Mining rights in Canada broadly fall into two categories: a first-stage mineral right (typically a mineral claim or an exploration licence) that allows for the conduct of exploration work on an exclusive basis over a specified area over a defined period (typically several years) and a subsequent mineral right (typically a mining lease) allowing for the continuation of exploration work, while allowing its holder to carry out extraction and processing on a commercial basis, which typically has a longer term.

There are two types of mineral rights acquisition systems used in Canada, with the system being determined by the particular province or territory. The prevalent regime is a “free-entry” system, used in all provinces and territories other than Alberta, Nova Scotia and Prince Edward Island, which each use a “ministerial discretion” system.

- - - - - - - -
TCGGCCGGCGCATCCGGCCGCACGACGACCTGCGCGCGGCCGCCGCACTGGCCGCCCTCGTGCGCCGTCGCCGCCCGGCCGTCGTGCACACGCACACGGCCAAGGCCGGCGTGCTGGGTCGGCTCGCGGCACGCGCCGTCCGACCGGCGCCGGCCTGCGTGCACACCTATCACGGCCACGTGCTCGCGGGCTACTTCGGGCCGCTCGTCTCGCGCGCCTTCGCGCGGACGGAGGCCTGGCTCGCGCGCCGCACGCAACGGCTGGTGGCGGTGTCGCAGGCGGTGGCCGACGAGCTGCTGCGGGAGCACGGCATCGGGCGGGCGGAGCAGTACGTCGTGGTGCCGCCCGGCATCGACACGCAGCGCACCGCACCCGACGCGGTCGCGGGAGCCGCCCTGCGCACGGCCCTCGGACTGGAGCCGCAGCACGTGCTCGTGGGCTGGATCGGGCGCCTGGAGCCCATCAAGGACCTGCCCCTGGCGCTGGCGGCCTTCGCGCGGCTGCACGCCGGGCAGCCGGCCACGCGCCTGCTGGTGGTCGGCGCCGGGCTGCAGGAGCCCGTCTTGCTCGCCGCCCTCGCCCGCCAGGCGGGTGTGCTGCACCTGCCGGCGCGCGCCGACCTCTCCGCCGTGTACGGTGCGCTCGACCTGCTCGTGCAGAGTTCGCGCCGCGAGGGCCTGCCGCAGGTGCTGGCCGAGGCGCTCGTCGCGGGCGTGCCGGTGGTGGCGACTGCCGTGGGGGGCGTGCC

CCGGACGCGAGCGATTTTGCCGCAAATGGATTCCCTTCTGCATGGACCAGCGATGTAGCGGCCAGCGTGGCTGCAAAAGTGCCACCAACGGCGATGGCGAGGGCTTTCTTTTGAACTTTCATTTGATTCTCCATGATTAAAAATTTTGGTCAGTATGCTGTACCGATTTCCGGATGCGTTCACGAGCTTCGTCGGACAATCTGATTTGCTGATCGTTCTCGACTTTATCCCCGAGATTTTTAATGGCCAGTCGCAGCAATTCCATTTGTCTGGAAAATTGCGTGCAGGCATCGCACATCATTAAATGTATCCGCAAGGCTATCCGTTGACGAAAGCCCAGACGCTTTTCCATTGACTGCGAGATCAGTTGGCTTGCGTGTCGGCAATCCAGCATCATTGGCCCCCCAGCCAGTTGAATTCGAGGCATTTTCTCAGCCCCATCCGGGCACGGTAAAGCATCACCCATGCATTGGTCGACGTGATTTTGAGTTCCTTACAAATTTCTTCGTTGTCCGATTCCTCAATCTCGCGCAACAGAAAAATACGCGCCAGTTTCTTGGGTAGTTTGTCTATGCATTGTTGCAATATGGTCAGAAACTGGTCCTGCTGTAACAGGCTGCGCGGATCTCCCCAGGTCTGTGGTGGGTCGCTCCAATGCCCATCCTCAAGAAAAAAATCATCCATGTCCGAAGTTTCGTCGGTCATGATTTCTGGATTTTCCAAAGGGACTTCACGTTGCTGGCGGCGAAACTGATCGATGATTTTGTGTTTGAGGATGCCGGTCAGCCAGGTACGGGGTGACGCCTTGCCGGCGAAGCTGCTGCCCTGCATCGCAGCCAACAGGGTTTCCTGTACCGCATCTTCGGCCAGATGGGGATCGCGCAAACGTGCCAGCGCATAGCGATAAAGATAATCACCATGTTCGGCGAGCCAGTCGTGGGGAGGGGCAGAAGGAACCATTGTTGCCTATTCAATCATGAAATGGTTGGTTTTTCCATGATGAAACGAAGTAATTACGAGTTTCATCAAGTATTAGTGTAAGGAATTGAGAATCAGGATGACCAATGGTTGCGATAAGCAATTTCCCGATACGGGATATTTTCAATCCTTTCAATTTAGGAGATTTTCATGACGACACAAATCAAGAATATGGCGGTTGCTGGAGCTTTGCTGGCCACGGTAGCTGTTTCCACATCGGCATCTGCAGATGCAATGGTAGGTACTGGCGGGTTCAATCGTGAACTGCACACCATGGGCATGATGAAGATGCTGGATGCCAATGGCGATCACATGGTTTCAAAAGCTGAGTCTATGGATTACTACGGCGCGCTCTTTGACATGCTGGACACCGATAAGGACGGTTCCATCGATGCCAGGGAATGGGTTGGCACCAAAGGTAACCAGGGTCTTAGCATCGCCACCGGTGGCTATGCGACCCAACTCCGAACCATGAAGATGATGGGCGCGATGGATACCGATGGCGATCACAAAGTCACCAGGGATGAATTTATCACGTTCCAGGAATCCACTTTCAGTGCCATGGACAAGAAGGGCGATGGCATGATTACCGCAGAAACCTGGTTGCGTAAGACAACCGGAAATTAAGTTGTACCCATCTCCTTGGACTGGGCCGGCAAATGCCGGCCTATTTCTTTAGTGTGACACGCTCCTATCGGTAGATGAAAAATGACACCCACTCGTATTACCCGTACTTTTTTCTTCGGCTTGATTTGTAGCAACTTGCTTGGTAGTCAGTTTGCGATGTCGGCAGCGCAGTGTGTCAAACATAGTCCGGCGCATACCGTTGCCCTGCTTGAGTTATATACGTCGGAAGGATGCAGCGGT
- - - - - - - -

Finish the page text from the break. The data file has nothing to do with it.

Under free-entry systems, persons may claim, on a first-come-first-served basis, areas on which they intend to carry out exploration work. Claim staking is now largely online, although some jurisdictions still permit physical staking of claims. Provided that the area is available for claim (not closed for competing land uses such as national parks) and not subject to a pre-existing mineral right, as long as certain prescribed formalities are met, the mineral claim (or exploration licence) will be granted without government discretion. Claims typically have minimum work requirements that must be complied with to maintain the claim in good standing. A claim also entitles the holder to obtain a mining lease, which is also not subject to government discretion, other than meeting certain prescribed conditions.